C-Section vs. Natural Birth: Explained By A Neonatal Nurse

By: Claire B. Crompton, RNC-NIC
Claire is a registered nurse with a certification in neonatal intensive care nursing. She has years of experience taking care of moms and babies in postpartum and neonatal intensive care units and has taught childbirth education classes to new parents.

Childbirth is one of the most intensely transformative events you can experience physically and emotionally. Whether you deliver by Cesarean section (c-section) or have a vaginal (natural) birth, your experience may be simultaneously challenging and joyful. Your delivery method - c-section or natural birth - can depend on medical, personal, or cultural factors. This article will help you prepare for your delivery by describing the differences between a c-section vs natural vaginal birth.

Understanding C-Section and Vaginal Birth

A c-section is a surgical procedure used to deliver your baby through incisions in your abdomen and uterus. C-sections can be planned before you begin labor.

Q: When are c-sections necessary? 
A: A c-section is necessary if your baby is in a breech position, you have had a c-section before, you are having multiples, or there is a problem with your placenta that would make delivering vaginally dangerous for you or your baby, such as placenta previa. 

Unplanned c-sections can happen if labor has slowed or stopped. You may have several hours to discuss this option with your OB care provider. An emergency c-section may be performed quickly if your baby develops fetal distress or your health is at risk.

C-sections can be elective, meaning you choose this delivery method without a medical reason. 

Q: How dilated do you have to be before having a c-section? 
A: Because your baby will not pass through your cervix, you don’t have to be dilated to have a c-section.

When you deliver via c-section, a longer stay in the hospital is to be expected, typically 2 to 4 days. Because this is a major surgery, a full recovery can take 4 to 6 weeks.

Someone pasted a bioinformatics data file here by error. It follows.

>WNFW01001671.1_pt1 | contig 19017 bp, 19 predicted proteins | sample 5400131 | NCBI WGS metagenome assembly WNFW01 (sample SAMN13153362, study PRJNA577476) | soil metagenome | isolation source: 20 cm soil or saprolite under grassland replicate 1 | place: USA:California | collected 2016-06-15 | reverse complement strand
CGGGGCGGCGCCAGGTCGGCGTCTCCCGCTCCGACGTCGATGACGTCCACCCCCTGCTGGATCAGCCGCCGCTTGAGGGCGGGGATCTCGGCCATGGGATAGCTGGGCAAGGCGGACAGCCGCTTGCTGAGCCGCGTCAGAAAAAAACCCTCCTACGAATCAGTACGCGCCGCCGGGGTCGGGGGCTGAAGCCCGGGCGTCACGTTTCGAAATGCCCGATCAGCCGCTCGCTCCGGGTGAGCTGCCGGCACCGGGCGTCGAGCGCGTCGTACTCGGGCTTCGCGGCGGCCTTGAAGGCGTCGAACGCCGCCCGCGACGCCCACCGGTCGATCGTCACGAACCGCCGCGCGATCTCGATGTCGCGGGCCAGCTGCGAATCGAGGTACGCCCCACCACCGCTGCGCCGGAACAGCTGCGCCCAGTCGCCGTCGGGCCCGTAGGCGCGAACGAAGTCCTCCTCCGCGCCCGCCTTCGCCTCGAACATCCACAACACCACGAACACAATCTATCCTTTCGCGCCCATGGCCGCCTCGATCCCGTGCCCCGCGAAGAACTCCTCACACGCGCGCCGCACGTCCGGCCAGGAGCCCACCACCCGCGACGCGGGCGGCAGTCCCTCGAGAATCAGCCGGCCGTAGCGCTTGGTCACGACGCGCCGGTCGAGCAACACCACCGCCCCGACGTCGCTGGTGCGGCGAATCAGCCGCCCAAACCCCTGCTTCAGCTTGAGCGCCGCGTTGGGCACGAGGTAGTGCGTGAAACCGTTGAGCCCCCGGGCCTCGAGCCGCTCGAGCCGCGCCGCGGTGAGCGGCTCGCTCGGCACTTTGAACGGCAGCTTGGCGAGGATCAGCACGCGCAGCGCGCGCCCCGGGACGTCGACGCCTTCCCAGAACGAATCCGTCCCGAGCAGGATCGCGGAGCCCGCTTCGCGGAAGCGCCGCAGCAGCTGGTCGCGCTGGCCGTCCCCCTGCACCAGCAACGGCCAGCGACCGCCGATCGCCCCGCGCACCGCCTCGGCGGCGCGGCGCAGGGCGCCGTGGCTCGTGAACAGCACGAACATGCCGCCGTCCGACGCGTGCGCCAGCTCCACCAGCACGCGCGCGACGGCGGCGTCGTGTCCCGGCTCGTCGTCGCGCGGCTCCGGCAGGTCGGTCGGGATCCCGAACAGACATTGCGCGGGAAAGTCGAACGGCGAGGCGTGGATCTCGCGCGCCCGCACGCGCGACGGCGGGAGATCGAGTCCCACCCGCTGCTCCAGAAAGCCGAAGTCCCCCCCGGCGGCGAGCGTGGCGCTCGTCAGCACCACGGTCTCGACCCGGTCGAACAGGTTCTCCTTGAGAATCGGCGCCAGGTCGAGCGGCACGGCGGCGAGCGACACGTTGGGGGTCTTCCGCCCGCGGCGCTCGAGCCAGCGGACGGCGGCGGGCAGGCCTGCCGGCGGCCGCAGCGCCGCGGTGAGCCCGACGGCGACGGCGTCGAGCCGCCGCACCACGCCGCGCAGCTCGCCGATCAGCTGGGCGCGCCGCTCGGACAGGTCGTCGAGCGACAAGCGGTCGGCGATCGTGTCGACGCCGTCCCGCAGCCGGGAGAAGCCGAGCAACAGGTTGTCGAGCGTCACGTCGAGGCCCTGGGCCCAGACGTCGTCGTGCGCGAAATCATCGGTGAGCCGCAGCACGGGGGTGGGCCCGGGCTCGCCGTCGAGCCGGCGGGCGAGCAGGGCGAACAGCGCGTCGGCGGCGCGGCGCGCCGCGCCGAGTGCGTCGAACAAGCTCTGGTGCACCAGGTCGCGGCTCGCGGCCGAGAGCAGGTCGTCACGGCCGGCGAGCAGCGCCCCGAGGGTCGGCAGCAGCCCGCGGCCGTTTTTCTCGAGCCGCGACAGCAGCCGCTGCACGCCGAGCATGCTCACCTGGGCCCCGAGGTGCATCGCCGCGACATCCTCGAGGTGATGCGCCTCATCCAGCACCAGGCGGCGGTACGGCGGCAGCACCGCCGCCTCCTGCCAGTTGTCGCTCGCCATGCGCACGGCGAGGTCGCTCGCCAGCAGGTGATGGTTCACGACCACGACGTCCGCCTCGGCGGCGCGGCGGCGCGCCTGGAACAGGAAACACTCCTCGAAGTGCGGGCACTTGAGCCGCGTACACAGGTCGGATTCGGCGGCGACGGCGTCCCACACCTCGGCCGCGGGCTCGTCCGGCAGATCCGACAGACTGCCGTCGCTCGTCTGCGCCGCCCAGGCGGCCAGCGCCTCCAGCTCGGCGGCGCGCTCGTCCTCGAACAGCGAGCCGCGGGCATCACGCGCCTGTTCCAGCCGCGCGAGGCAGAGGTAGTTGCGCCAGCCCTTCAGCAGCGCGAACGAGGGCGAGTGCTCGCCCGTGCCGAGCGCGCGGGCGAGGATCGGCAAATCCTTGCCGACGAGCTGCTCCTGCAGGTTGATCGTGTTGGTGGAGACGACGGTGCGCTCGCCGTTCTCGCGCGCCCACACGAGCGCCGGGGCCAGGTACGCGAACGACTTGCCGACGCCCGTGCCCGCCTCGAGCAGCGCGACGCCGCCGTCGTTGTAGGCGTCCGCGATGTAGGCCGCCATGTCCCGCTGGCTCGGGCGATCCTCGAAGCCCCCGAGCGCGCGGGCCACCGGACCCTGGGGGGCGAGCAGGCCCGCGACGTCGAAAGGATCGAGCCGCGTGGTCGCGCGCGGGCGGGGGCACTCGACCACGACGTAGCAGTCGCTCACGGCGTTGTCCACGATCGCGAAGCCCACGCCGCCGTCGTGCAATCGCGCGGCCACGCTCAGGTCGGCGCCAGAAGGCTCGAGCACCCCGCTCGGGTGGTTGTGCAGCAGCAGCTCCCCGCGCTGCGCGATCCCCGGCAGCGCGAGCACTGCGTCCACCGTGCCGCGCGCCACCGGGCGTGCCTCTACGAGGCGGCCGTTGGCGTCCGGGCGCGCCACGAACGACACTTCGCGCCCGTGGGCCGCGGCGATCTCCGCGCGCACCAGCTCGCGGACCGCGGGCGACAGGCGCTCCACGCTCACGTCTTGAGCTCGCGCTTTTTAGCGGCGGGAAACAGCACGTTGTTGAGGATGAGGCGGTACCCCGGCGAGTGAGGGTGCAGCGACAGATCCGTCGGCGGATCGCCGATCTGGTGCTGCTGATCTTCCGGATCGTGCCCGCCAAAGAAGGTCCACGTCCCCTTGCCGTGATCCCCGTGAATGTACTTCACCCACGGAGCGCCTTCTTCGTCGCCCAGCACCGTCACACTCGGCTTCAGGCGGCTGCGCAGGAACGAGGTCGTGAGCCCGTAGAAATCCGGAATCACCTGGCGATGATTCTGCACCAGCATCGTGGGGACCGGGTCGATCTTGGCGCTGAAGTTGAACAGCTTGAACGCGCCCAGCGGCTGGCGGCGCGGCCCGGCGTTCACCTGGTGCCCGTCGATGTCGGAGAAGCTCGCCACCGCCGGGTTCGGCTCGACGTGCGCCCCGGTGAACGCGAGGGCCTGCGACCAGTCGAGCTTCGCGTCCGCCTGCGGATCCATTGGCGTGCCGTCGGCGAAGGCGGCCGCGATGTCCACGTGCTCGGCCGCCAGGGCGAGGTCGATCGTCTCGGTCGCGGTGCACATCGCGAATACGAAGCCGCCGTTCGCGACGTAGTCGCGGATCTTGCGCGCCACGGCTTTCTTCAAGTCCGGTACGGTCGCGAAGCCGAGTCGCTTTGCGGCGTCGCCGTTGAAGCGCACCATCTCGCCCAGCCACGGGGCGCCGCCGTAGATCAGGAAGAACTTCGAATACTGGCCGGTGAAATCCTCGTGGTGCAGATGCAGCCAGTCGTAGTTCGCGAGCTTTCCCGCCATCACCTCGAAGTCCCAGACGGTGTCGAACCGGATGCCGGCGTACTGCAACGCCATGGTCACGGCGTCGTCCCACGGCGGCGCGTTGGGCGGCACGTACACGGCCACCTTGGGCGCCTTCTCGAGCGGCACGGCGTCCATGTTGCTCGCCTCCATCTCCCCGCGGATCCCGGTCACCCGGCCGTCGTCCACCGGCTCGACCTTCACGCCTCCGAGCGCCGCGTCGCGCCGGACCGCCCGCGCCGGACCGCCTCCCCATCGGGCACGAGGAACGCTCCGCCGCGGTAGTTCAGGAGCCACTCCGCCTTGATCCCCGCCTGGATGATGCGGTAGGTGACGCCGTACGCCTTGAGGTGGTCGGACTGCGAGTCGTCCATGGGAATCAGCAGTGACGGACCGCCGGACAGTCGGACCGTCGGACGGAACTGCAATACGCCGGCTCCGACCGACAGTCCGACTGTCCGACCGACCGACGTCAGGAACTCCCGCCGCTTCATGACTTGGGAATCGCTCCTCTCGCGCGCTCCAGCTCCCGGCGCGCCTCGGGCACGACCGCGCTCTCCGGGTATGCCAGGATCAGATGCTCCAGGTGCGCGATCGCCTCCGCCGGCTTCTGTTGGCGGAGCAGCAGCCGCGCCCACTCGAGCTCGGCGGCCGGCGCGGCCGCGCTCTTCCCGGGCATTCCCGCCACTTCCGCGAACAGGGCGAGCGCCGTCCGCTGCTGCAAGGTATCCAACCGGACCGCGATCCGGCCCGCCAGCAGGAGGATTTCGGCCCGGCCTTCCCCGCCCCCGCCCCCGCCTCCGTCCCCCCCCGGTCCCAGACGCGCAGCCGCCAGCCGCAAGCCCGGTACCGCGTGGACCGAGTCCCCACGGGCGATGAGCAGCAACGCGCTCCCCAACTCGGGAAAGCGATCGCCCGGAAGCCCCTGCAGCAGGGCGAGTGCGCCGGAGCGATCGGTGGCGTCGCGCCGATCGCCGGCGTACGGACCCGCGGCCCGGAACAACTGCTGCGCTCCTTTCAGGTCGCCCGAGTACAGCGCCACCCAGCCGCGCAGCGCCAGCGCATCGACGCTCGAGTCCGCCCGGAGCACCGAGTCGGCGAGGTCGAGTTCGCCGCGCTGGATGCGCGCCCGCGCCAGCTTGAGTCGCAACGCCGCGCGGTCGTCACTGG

A vaginal delivery is when your baby is born through your vagina. It is the most common delivery method and is often the first choice for expecting moms. The term “natural” is used to describe vaginal births with few if any medical interventions. Relaxation techniques are used instead of pain medication. As your uterus contracts, your cervix thins and dilates, allowing your baby to be pushed through the birth canal. A Vaginal Birth After C-Section (VBAC) is possible if certain conditions are met. About 60-80% of mothers who try VBACS successfully deliver their babies vaginally.

Whether you are planning to have a c-section or natural birth, you will know you are getting ready to meet your baby when you notice early signs of labor such as losing your mucous plug or your water breaking.  

Here is a side-by-side comparison of the key differences between having a c-section vs natural birth.

C-Section vs. Natural Birth: Pain  

Q: What is more painful, a c-section or a natural birth? 
A: Various methods of anesthesia are used during c-sections, so you don’t feel pain during the procedure, but you will have post-surgery pain after this medication wears off. Pain is to be expected during natural vaginal deliveries and if you decide to use pain medication, there are several options. In the United States, epidurals are the most common type of labor pain relief. If you deliver vaginally, you can expect to have vaginal soreness for a week or two. If you have a vaginal tear, you may have discomfort for several weeks. Whether you have a natural birth vs a c-section, recovery will be made easier with an individualized plan developed by you and your doctor. This will help you manage your pain for the days and weeks following your delivery.

C-Section vs. Natural Birth: Safety 

Q: Are c-sections safer than natural births?
A: This depends on individual circumstances. If you or your baby have conditions that indicate a c-section is necessary, the benefits may outweigh the risks.